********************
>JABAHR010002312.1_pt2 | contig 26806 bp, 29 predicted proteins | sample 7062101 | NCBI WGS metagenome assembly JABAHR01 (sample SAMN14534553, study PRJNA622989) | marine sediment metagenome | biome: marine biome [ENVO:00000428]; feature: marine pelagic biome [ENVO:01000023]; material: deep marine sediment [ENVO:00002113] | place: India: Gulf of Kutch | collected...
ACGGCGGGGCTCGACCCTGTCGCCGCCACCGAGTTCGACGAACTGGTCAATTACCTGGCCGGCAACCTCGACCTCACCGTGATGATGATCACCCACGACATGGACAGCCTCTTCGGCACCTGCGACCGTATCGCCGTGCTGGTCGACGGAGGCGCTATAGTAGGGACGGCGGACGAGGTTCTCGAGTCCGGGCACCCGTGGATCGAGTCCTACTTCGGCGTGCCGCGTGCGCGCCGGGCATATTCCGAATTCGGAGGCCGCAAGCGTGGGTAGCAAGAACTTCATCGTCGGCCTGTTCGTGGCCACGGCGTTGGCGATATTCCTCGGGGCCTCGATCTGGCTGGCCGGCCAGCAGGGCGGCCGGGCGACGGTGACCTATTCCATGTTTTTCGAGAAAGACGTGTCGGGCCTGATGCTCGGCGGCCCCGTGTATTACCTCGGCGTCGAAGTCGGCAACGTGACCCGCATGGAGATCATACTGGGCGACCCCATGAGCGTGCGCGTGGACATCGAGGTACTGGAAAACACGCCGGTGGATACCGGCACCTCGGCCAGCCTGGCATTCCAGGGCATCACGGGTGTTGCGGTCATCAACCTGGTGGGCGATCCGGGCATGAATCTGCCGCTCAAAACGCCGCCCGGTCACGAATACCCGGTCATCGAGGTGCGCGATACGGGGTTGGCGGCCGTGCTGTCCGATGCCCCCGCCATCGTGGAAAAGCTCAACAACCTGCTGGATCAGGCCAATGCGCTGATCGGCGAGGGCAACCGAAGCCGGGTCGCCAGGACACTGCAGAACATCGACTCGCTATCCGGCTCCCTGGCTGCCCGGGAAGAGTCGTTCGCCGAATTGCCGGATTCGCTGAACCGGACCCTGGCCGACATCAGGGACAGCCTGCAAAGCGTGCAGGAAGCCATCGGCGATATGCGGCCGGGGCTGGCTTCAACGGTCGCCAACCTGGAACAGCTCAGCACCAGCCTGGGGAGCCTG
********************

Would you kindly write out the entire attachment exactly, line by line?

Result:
>JABAHR010002312.1_pt2 | contig 26806 bp, 29 predicted proteins | sample 7062101 | NCBI WGS metagenome assembly JABAHR01 (sample SAMN14534553, study PRJNA622989) | marine sediment metagenome | biome: marine biome [ENVO:00000428]; feature: marine pelagic biome [ENVO:01000023]; material: deep marine sediment [ENVO:00002113] | place: India: Gulf of Kutch | collected...
ACGGCGGGGCTCGACCCTGTCGCCGCCACCGAGTTCGACGAACTGGTCAATTACCTGGCCGGCAACCTCGACCTCACCGTGATGATGATCACCCACGACATGGACAGCCTCTTCGGCACCTGCGACCGTATCGCCGTGCTGGTCGACGGAGGCGCTATAGTAGGGACGGCGGACGAGGTTCTCGAGTCCGGGCACCCGTGGATCGAGTCCTACTTCGGCGTGCCGCGTGCGCGCCGGGCATATTCCGAATTCGGAGGCCGCAAGCGTGGGTAGCAAGAACTTCATCGTCGGCCTGTTCGTGGCCACGGCGTTGGCGATATTCCTCGGGGCCTCGATCTGGCTGGCCGGCCAGCAGGGCGGCCGGGCGACGGTGACCTATTCCATGTTTTTCGAGAAAGACGTGTCGGGCCTGATGCTCGGCGGCCCCGTGTATTACCTCGGCGTCGAAGTCGGCAACGTGACCCGCATGGAGATCATACTGGGCGACCCCATGAGCGTGCGCGTGGACATCGAGGTACTGGAAAACACGCCGGTGGATACCGGCACCTCGGCCAGCCTGGCATTCCAGGGCATCACGGGTGTTGCGGTCATCAACCTGGTGGGCGATCCGGGCATGAATCTGCCGCTCAAAACGCCGCCCGGTCACGAATACCCGGTCATCGAGGTGCGCGATACGGGGTTGGCGGCCGTGCTGTCCGATGCCCCCGCCATCGTGGAAAAGCTCAACAACCTGCTGGATCAGGCCAATGCGCTGATCGGCGAGGGCAACCGAAGCCGGGTCGCCAGGACACTGCAGAACATCGACTCGCTATCCGGCTCCCTGGCTGCCCGGGAAGAGTCGTTCGCCGAATTGCCGGATTCGCTGAACCGGACCCTGGCCGACATCAGGGACAGCCTGCAAAGCGTGCAGGAAGCCATCGGCGATATGCGGCCGGGGCTGGCTTCAACGGTCGCCAACCTGGAACAGCTCAGCACCAGCCTGGGGAGCCTG